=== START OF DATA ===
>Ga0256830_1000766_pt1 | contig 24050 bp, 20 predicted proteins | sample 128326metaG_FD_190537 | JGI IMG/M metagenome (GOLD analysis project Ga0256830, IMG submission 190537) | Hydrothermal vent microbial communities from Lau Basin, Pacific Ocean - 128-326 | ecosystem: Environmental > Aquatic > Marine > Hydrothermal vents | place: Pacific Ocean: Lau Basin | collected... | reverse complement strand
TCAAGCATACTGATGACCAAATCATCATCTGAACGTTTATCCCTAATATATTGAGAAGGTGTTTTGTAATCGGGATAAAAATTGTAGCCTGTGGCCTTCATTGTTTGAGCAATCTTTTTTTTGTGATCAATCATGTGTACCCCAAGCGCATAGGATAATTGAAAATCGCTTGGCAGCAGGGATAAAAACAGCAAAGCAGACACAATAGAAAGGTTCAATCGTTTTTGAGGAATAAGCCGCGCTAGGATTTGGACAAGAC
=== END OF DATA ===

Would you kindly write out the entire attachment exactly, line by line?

>Ga0256830_1000766_pt1 | contig 24050 bp, 20 predicted proteins | sample 128326metaG_FD_190537 | JGI IMG/M metagenome (GOLD analysis project Ga0256830, IMG submission 190537) | Hydrothermal vent microbial communities from Lau Basin, Pacific Ocean - 128-326 | ecosystem: Environmental > Aquatic > Marine > Hydrothermal vents | place: Pacific Ocean: Lau Basin | collected... | reverse complement strand
TCAAGCATACTGATGACCAAATCATCATCTGAACGTTTATCCCTAATATATTGAGAAGGTGTTTTGTAATCGGGATAAAAATTGTAGCCTGTGGCCTTCATTGTTTGAGCAATCTTTTTTTTGTGATCAATCATGTGTACCCCAAGCGCATAGGATAATTGAAAATCGCTTGGCAGCAGGGATAAAAACAGCAAAGCAGACACAATAGAAAGGTTCAATCGTTTTTGAGGAATAAGCCGCGCTAGGATTTGGACAAGAC